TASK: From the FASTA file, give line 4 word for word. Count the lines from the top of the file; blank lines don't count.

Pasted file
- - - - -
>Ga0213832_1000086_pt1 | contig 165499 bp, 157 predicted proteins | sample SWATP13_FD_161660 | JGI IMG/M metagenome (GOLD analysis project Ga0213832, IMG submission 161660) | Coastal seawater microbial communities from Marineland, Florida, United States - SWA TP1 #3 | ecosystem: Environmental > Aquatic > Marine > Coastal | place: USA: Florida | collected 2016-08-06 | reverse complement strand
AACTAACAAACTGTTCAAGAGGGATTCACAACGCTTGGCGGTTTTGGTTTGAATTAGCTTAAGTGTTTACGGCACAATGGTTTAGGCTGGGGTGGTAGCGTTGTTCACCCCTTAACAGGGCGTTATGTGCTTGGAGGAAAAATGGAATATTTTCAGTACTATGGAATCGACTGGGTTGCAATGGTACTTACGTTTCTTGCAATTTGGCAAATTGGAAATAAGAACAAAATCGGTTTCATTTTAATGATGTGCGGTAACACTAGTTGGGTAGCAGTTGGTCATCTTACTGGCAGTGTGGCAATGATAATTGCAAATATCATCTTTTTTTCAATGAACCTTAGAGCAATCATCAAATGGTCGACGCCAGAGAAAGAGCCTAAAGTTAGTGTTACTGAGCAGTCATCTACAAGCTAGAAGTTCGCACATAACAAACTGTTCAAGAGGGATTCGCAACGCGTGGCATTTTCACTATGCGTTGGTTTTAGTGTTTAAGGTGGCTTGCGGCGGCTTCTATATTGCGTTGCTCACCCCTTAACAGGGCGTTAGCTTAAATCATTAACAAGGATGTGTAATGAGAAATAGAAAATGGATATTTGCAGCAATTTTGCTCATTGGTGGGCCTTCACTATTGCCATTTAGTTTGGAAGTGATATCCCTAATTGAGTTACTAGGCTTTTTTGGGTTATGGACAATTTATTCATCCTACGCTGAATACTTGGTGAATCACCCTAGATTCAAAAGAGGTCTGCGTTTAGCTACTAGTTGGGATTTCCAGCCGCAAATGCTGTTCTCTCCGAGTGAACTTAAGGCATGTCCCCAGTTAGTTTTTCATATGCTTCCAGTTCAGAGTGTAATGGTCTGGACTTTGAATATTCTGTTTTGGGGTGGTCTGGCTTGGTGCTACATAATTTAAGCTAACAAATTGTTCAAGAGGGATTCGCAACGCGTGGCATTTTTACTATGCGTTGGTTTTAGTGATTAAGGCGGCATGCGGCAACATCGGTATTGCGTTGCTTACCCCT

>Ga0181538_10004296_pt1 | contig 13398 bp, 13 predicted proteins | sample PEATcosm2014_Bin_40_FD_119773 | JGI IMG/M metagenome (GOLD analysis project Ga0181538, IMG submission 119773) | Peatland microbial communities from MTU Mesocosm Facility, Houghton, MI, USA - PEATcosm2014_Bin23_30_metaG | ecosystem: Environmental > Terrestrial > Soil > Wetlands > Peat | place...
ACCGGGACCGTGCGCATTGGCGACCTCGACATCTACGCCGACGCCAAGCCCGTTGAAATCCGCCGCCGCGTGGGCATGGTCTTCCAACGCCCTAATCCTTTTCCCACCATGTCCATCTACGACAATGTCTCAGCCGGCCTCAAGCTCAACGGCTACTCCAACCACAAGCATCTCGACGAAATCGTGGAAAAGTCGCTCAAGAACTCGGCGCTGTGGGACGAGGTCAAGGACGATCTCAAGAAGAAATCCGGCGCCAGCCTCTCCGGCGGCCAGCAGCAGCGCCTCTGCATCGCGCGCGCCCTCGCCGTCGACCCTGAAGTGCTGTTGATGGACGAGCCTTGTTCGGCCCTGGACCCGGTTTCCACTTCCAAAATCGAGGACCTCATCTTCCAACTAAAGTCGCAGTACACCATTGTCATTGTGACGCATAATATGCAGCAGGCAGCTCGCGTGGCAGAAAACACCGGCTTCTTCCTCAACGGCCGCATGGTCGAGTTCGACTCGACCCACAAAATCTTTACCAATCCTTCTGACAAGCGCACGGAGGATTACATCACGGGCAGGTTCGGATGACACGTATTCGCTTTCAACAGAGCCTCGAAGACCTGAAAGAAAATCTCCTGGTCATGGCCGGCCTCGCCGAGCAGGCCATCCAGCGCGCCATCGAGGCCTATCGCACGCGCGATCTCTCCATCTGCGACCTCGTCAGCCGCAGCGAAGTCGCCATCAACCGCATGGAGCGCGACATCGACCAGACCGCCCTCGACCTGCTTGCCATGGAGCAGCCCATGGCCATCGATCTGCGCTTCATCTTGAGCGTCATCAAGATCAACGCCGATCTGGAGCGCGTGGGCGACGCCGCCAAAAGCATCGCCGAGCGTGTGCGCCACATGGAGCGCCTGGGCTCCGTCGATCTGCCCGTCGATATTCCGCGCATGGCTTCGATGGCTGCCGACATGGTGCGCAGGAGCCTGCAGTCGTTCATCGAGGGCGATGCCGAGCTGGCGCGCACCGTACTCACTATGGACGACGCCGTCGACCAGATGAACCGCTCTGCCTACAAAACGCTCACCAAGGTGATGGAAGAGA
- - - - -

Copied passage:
ACCGGGACCGTGCGCATTGGCGACCTCGACATCTACGCCGACGCCAAGCCCGTTGAAATCCGCCGCCGCGTGGGCATGGTCTTCCAACGCCCTAATCCTTTTCCCACCATGTCCATCTACGACAATGTCTCAGCCGGCCTCAAGCTCAACGGCTACTCCAACCACAAGCATCTCGACGAAATCGTGGAAAAGTCGCTCAAGAACTCGGCGCTGTGGGACGAGGTCAAGGACGATCTCAAGAAGAAATCCGGCGCCAGCCTCTCCGGCGGCCAGCAGCAGCGCCTCTGCATCGCGCGCGCCCTCGCCGTCGACCCTGAAGTGCTGTTGATGGACGAGCCTTGTTCGGCCCTGGACCCGGTTTCCACTTCCAAAATCGAGGACCTCATCTTCCAACTAAAGTCGCAGTACACCATTGTCATTGTGACGCATAATATGCAGCAGGCAGCTCGCGTGGCAGAAAACACCGGCTTCTTCCTCAACGGCCGCATGGTCGAGTTCGACTCGACCCACAAAATCTTTACCAATCCTTCTGACAAGCGCACGGAGGATTACATCACGGGCAGGTTCGGATGACACGTATTCGCTTTCAACAGAGCCTCGAAGACCTGAAAGAAAATCTCCTGGTCATGGCCGGCCTCGCCGAGCAGGCCATCCAGCGCGCCATCGAGGCCTATCGCACGCGCGATCTCTCCATCTGCGACCTCGTCAGCCGCAGCGAAGTCGCCATCAACCGCATGGAGCGCGACATCGACCAGACCGCCCTCGACCTGCTTGCCATGGAGCAGCCCATGGCCATCGATCTGCGCTTCATCTTGAGCGTCATCAAGATCAACGCCGATCTGGAGCGCGTGGGCGACGCCGCCAAAAGCATCGCCGAGCGTGTGCGCCACATGGAGCGCCTGGGCTCCGTCGATCTGCCCGTCGATATTCCGCGCATGGCTTCGATGGCTGCCGACATGGTGCGCAGGAGCCTGCAGTCGTTCATCGAGGGCGATGCCGAGCTGGCGCGCACCGTACTCACTATGGACGACGCCGTCGACCAGATGAACCGCTCTGCCTACAAAACGCTCACCAAGGTGATGGAAGAGA